A proposed $1.5 billion 600 megawatt battery storage project in the upper Macleay plans to use the power of falling water to take advantage of inexpensive midday power prices and turn that into value-added electricity for peak periods.
Last week at Bellbrook, Armidale and Kempsey residents and graziers had the chance to drill the proponents about the risks of such a project, designed and developed by a private development firm of three directors, each of them experienced in the renewable energy development and construction space. The project's major partner is the Hong Kong owned, Australian energy retailer Alinta Energy.
Patricio Munoz, community engagement manager with the Oven Mountain Pumped Hydro Energy Storage project (OMPS), made it clear that the project would be "major infrastructure" - which is why it has already attracted state government funding to scope out its potential.
"Major infrastructure projects bring change," he said.
OMPS is also taking advantage of government grants available since the creation of The New England Renewable Energy Zone, the state's second such entity, announced by former deputy premier John Barilaro 18 months ago, during which he predicted $12.7 billion in investment for the greater Armidale region.
OMPS director Brian Hall, who has been involved in the development, delivery and operation of 2000mw of large scale generation in the Australian and international renewable energy space, answered questions at the Macleay public meetings.
He told a small group assembled in the Bellbrook School of Arts hall that: "Government policy is for more renewable generations in the New England Renewable Energy Zone and this is one project in response to that call.
"Energy zones are what's driving these developments. We have a ten year window by 2030 to transition from thermal power generation."
Mr Hall confirmed that OMPS' intention is to develop the Oven Mountain project and then on-sell it to a company who will manage the 50 plus year life of the completed scheme. It is expected 30 to 50 permanent jobs will remain after the 600 to 1000 construction phase workers pack up tools and drive out of the valley.
OMPS' head office in Sydney recently hired environmental scientist Andrea Kanaris for her knowledge as a sub-contractor on the Snowy 2.0 scheme and now part of EMM Consulting, to create the very necessary Environmental Impact Statement, anticipated to be on public exhibition for comment in early 2023.
If all goes well they hope to begin construction in 2024 and be up and running before 2030.
Public concerns raised included the potential for compromised environmental studies, given the lack of a large corporate parent company and the potential for antimony and arsenic to be naturally present in the parent bedrock. Another was the link between Alinta Energy and its Hong Kong owner, in light of federal government sparring with China; and the suitability of the site given its remote nature.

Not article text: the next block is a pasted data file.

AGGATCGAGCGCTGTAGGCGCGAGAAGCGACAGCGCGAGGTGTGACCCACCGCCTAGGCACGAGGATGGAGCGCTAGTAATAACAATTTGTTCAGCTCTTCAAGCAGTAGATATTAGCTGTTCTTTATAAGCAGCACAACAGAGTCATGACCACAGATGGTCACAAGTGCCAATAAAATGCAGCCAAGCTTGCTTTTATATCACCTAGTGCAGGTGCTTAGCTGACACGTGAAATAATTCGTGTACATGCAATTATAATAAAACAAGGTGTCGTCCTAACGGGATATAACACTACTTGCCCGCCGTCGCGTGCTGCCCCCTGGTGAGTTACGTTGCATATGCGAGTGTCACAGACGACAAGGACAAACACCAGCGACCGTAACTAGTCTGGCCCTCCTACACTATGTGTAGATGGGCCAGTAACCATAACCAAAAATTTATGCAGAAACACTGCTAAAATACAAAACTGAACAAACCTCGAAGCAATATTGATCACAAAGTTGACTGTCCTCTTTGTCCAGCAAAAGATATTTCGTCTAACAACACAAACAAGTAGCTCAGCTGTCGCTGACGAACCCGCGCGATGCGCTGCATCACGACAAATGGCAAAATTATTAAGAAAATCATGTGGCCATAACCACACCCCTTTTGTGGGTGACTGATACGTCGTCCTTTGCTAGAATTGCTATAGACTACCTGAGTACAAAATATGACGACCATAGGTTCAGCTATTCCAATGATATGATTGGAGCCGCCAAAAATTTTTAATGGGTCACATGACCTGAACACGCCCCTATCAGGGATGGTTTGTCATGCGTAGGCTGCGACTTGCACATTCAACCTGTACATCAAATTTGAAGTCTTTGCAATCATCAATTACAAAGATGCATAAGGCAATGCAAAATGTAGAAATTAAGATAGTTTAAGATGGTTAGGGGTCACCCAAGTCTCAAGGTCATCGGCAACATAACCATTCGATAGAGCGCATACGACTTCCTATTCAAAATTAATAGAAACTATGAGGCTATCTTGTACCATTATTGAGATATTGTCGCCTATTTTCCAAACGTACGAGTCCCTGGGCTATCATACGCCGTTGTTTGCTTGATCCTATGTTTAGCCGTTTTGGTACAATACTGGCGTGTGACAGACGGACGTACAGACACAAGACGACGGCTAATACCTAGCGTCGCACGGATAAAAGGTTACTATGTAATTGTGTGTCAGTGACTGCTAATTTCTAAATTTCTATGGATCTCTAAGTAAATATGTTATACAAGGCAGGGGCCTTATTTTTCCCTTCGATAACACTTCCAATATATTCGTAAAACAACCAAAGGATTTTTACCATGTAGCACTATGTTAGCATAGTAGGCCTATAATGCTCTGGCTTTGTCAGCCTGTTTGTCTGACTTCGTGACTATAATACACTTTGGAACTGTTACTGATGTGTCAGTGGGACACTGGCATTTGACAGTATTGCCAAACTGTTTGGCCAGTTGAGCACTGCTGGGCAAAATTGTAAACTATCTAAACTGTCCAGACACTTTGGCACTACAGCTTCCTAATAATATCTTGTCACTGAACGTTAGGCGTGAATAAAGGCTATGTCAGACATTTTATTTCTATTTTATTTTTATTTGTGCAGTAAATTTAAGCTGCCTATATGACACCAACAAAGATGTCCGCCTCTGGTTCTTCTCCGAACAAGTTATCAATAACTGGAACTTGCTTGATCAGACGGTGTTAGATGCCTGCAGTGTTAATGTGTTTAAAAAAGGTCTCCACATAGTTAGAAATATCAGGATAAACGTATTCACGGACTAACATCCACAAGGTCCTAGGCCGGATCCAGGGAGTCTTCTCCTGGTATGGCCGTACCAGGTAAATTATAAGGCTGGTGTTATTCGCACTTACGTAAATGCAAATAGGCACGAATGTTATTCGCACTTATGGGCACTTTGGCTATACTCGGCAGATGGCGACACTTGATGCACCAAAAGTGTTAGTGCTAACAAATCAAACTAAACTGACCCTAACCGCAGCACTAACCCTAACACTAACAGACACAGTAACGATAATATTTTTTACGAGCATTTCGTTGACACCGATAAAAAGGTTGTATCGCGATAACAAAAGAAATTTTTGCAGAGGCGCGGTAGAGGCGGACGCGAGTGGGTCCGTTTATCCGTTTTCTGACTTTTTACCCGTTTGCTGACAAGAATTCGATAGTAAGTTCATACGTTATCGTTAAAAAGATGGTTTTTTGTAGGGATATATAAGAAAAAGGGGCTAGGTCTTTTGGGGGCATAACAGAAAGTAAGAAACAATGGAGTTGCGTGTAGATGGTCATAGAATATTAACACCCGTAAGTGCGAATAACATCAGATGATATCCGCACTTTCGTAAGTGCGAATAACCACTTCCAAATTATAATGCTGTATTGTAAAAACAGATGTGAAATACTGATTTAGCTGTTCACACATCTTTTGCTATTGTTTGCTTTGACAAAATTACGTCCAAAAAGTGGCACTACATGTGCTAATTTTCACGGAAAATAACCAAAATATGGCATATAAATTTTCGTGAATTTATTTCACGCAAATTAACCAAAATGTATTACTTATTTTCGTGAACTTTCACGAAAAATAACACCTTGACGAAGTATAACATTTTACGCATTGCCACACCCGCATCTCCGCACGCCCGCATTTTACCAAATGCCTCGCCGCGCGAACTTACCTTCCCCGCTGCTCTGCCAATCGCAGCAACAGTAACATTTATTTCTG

Others said renewable energy was necessary and the regions had to shoulder some of the burden while many looked forward to an upgrade of the Kempsey to Jeogla road, which runs right through Bellbrook.
OMPS says it has committed to surveying residents formally (off the record) and informally and is keen to hear what people say.
Oven Mountain, bordered by Cunnawarra national park and the Oxley Wild Rivers not far from the historic East Kunderang Homestead, looks down on the Bicentennial trail which follows the river and winds through some of its most remote regions.
The project's intention is to tuck two dam walls away, behind a spur and would be all but invisible to campers at Georges Junction, except for construction traffic during the build-phase, which is expected to require 600 to 1000 workers - most of those living on-site in dongas.
Turbines and transformers to take the rush of water and turn it into electricity will be housed in a machine hall carved out of solid granite and , made from water falling 600 meters through a six-metre diameter tunnel bored right through the mountain.
Connected at both ends will be modest reservoirs - the top is 12 hectares and the bottom, situated in a naturally occurring hanging valley, will measure 16.8ha.
At the moment a drilling team is collecting "good granite" rock samples from the site by accessing the remote Carrai Plateau road, but if all goes to plan, construction equipment will travel from Kempsey along the Armidale Road and cross the Macleay River by newly built bridge upstream from Georges Junction.
To access the top reservoir trucks may travel along a newly constructed ridge road, because entry from Rasberry Road via Jeogla and thence down the eastern fall via Haydons Trail would be too treacherous.
"One of the key challenges is to get safe access to the site," said Mr Munoz
To get the energy to the Armidale sub-station, OMPS will tap into the existing 132kva line to Kempsey by building a 12km link line. Negotiations with neighbouring landholders are already in progress.
Pumped hydro has a long history in other parts of the world, but has not been widely used in Australia to date. ANU engineering professor Andrew Blakers, co-authored a 2019 report that outlined suitable sites for pumped hydro showing hundreds of suitable locations - with the critical fall in height of 400 to 600m and the ability to space the upper and lower reservoirs in close proximity.
"We would need only 30 of these facilities Australia-wide to meet renewable targets," he said at the time. "The amount of water used would be very small."
A recent government tender process received many more proposals from developers than projects required, which points to the profitability such schemes can afford.
Three existing pumped hydro schemes are in operation the Kangaroo Valley, Tumut, and Wivenhoe, Qld producing 2000 megawatts between them.
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